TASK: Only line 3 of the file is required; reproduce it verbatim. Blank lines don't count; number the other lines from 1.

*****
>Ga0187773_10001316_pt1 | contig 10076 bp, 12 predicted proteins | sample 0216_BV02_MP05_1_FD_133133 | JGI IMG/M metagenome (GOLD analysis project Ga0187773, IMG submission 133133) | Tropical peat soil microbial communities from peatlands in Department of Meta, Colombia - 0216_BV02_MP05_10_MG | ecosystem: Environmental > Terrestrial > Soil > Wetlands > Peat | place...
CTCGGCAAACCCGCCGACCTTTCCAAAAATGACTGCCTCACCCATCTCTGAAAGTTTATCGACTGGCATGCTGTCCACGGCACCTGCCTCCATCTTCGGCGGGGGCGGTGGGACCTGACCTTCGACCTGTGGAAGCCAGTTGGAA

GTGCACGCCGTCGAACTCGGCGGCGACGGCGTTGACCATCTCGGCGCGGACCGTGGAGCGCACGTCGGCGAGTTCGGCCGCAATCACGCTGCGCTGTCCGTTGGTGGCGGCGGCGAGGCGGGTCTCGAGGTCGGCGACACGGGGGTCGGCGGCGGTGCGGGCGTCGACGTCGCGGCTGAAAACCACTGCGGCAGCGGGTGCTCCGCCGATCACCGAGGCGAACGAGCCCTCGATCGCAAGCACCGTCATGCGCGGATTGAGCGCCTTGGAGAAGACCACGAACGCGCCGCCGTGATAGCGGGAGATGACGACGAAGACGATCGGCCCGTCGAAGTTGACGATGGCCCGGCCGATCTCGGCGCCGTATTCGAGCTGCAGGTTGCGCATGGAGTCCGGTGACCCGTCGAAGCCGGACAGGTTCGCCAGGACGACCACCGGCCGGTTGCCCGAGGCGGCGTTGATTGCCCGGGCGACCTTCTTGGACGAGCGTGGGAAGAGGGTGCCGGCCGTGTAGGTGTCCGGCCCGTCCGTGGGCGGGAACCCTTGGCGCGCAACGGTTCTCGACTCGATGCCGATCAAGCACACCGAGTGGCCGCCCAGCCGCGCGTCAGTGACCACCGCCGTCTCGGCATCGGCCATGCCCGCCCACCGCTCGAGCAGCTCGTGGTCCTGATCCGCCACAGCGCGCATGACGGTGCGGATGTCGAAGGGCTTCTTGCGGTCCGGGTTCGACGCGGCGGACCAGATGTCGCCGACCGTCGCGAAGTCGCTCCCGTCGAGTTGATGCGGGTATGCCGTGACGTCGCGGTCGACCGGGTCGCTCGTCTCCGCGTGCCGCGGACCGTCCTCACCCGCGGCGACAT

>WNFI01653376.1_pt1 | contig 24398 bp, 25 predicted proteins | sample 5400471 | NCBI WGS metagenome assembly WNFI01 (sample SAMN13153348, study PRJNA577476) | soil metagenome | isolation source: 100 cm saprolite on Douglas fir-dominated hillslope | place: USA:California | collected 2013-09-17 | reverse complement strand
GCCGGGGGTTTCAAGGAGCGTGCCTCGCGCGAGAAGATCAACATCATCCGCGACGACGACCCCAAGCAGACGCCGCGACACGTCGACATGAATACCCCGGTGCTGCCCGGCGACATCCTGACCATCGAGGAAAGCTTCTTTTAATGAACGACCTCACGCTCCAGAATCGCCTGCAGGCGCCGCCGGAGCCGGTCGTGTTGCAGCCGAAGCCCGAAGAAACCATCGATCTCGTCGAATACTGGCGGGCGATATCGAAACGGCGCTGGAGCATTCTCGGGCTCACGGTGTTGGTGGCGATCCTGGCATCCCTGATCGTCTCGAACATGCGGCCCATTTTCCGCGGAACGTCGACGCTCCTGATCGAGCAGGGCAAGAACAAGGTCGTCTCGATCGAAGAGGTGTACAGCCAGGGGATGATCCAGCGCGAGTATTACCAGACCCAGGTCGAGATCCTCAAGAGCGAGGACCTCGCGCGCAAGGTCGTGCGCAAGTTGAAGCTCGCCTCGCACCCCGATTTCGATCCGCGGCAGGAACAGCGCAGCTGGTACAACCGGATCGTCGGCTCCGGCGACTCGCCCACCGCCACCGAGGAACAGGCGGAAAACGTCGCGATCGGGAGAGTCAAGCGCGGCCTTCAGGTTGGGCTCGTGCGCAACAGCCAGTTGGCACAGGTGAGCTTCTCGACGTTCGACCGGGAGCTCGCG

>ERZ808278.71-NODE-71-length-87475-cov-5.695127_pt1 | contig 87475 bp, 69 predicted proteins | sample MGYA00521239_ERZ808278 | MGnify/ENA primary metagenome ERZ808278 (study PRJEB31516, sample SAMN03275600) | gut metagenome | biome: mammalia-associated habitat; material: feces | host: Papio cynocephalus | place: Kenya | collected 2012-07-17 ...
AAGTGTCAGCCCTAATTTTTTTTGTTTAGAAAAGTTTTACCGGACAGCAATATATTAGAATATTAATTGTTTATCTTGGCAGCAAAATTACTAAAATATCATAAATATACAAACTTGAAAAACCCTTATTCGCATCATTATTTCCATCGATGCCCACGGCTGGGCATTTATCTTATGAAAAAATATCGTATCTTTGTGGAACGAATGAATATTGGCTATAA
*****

GTGCACGCCGTCGAACTCGGCGGCGACGGCGTTGACCATCTCGGCGCGGACCGTGGAGCGCACGTCGGCGAGTTCGGCCGCAATCACGCTGCGCTGTCCGTTGGTGGCGGCGGCGAGGCGGGTCTCGAGGTCGGCGACACGGGGGTCGGCGGCGGTGCGGGCGTCGACGTCGCGGCTGAAAACCACTGCGGCAGCGGGTGCTCCGCCGATCACCGAGGCGAACGAGCCCTCGATCGCAAGCACCGTCATGCGCGGATTGAGCGCCTTGGAGAAGACCACGAACGCGCCGCCGTGATAGCGGGAGATGACGACGAAGACGATCGGCCCGTCGAAGTTGACGATGGCCCGGCCGATCTCGGCGCCGTATTCGAGCTGCAGGTTGCGCATGGAGTCCGGTGACCCGTCGAAGCCGGACAGGTTCGCCAGGACGACCACCGGCCGGTTGCCCGAGGCGGCGTTGATTGCCCGGGCGACCTTCTTGGACGAGCGTGGGAAGAGGGTGCCGGCCGTGTAGGTGTCCGGCCCGTCCGTGGGCGGGAACCCTTGGCGCGCAACGGTTCTCGACTCGATGCCGATCAAGCACACCGAGTGGCCGCCCAGCCGCGCGTCAGTGACCACCGCCGTCTCGGCATCGGCCATGCCCGCCCACCGCTCGAGCAGCTCGTGGTCCTGATCCGCCACAGCGCGCATGACGGTGCGGATGTCGAAGGGCTTCTTGCGGTCCGGGTTCGACGCGGCGGACCAGATGTCGCCGACCGTCGCGAAGTCGCTCCCGTCGAGTTGATGCGGGTATGCCGTGACGTCGCGGTCGACCGGGTCGCTCGTCTCCGCGTGCCGCGGACCGTCCTCACCCGCGGCGACAT